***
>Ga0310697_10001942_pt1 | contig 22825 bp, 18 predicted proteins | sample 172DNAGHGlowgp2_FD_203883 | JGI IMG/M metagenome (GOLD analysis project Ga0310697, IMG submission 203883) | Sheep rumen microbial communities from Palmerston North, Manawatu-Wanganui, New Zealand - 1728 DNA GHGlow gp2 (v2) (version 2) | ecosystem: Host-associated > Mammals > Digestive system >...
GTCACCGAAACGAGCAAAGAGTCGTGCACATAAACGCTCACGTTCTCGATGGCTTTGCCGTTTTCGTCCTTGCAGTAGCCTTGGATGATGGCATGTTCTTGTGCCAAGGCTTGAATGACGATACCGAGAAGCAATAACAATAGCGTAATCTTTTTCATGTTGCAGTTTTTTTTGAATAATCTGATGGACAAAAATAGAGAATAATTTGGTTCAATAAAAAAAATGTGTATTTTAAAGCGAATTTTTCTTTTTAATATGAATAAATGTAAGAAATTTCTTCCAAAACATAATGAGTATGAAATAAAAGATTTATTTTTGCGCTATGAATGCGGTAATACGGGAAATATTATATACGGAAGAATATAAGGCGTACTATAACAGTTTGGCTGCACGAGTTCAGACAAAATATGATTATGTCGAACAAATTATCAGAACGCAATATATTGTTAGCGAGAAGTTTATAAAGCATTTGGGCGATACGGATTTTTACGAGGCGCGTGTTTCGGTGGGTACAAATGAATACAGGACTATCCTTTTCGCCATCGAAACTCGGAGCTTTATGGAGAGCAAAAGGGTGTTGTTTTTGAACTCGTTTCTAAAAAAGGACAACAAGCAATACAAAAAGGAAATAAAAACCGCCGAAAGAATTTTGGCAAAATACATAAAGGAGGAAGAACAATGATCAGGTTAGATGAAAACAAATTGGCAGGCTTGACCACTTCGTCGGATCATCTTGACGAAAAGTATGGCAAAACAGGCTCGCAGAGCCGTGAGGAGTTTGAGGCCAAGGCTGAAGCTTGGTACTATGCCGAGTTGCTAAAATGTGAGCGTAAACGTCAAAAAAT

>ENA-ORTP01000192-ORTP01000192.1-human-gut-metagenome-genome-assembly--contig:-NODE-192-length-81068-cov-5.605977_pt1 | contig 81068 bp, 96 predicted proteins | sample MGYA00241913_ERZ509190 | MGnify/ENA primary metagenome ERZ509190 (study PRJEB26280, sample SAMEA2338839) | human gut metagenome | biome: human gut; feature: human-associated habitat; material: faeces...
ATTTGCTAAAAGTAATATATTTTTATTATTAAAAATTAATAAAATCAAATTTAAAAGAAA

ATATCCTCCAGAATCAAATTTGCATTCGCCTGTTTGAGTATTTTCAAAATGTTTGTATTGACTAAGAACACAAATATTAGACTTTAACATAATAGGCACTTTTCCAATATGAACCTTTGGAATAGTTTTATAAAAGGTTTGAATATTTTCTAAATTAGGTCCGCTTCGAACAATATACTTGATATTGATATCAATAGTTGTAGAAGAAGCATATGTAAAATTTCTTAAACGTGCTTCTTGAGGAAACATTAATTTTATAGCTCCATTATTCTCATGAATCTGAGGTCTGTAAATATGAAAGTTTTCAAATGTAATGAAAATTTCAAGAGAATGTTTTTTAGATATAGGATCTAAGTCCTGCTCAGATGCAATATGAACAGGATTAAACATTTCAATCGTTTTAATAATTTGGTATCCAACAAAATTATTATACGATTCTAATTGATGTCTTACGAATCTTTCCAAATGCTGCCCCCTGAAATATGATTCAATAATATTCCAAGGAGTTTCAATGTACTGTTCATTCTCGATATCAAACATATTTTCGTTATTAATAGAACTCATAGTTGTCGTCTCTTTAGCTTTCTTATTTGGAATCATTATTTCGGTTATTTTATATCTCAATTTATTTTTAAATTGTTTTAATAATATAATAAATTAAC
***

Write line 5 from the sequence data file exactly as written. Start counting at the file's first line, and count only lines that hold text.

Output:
ATATCCTCCAGAATCAAATTTGCATTCGCCTGTTTGAGTATTTTCAAAATGTTTGTATTGACTAAGAACACAAATATTAGACTTTAACATAATAGGCACTTTTCCAATATGAACCTTTGGAATAGTTTTATAAAAGGTTTGAATATTTTCTAAATTAGGTCCGCTTCGAACAATATACTTGATATTGATATCAATAGTTGTAGAAGAAGCATATGTAAAATTTCTTAAACGTGCTTCTTGAGGAAACATTAATTTTATAGCTCCATTATTCTCATGAATCTGAGGTCTGTAAATATGAAAGTTTTCAAATGTAATGAAAATTTCAAGAGAATGTTTTTTAGATATAGGATCTAAGTCCTGCTCAGATGCAATATGAACAGGATTAAACATTTCAATCGTTTTAATAATTTGGTATCCAACAAAATTATTATACGATTCTAATTGATGTCTTACGAATCTTTCCAAATGCTGCCCCCTGAAATATGATTCAATAATATTCCAAGGAGTTTCAATGTACTGTTCATTCTCGATATCAAACATATTTTCGTTATTAATAGAACTCATAGTTGTCGTCTCTTTAGCTTTCTTATTTGGAATCATTATTTCGGTTATTTTATATCTCAATTTATTTTTAAATTGTTTTAATAATATAATAAATTAAC